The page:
The goal: Bring hope to a nation desperately in need of it, and help those in the crowd to replace daily stress with a more meaningful life.
Because the event is happening in a football stadium, it could be called the Super Bowl Sunday of Christianity.
Harvest America 2017, billed as “the nation’s largest one-day evangelistic outreach,” is expected to fill University of Phoenix Stadium on Sunday.
Evangelist Greg Laurie and a half-dozen musical performers, including Glendale native Jordin Sparks, will appear at the free event, which comes at the start of the Southern Baptist Convention’s annual meeting in Phoenix.
Laurie said he believed the United States has never been more stressed.
“I want to talk to people who are asking, ‘What am I living for?’ We are all just people searching,” Laurie said.
Laurie will focus on Christian teachings on life, death and life after death.
More than 400 Phoenix-area churches are involved with the event, and 7,000 volunteers are projected to staff it. The event also will be livestreamed to thousands of participating locations across the country and broadcast on the Trinity Broadcasting Network.
The annual free event brought a capacity crowd of 82,000 people to AT&T Stadium in Dallas in 2016.
For Laurie, speaking in front of thousands is second nature.
“I speak in a way where I’m having a one-on-one conversation,” Laurie said. “I ignore the venue and I think I’m talking to a person who needs to hear this. It’s not a performance. It’s a conversation.”
In a sneak peak of his message, he said he would talk about the parable of the Prodigal Son, a story that Jesus Christ told to his disciples, followers and religious leaders.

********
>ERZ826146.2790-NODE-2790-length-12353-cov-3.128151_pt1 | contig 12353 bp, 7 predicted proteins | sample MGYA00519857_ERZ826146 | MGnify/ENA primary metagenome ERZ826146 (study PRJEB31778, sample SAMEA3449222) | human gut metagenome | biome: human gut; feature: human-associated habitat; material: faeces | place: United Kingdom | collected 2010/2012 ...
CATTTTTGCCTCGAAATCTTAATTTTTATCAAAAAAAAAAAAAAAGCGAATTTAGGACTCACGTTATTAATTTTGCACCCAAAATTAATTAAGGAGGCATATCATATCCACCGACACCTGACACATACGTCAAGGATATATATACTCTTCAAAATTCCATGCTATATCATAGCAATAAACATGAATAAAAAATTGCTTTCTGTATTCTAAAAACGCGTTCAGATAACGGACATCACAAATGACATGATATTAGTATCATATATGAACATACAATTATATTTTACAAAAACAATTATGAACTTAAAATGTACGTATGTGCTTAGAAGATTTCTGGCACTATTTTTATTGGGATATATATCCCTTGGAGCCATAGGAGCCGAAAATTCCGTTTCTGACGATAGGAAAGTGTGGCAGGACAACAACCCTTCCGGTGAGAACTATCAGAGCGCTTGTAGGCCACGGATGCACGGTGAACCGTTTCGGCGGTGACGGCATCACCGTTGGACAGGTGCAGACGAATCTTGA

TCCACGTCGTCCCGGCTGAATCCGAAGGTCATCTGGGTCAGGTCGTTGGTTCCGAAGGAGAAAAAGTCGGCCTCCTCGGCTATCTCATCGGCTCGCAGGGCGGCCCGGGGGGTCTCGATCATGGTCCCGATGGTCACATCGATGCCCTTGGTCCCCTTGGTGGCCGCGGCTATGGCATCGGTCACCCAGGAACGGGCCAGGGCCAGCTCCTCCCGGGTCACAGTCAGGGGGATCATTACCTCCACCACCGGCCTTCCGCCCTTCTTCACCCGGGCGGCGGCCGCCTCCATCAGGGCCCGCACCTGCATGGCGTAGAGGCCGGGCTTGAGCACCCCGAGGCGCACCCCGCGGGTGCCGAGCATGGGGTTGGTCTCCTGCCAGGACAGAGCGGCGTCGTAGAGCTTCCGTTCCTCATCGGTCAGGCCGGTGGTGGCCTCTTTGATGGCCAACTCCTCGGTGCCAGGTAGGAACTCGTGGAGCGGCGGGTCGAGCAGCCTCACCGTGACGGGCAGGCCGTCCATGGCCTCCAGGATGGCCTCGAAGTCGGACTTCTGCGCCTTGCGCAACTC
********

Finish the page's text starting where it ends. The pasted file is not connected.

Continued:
Laurie described the story as Jesus giving us “a selfie of God.”
The event is open to those of all religions.
“This is the perfect event for someone who has wondered about Jesus Christ,” Laurie said. “It is perfect for them to hear who Jesus is; then they could make an intelligent decision based on the facts.”
Sparks, the former American Idol champion, was raised attending Calvary Community Church in Phoenix and Glendale.
Mark Martin, the senior pastor there, was part of the Harvest America advisory board, the planning committee that attracted Harvest America to Phoenix.
“What’s important is what it does to the community,” Martin said. “The aftermath is important because of what it does to people. What happens when someone is changed, they change others. It’s really a ripple effect.”
Many of his church’s members will be among the volunteer participants who will be setting up the event, ushering, participating in prayer teams, singing and providing security.
Joining Sparks as musical performers are NEEDTOBREATHE, MercyMe, Trip Lee, Phil Wickham and Brennley Brown.
The event itself is free, but parking will cost $10. Gates open at 2 p.m., and the event is scheduled from 5 to 7 p.m.
Translations will be available in Spanish and sign language.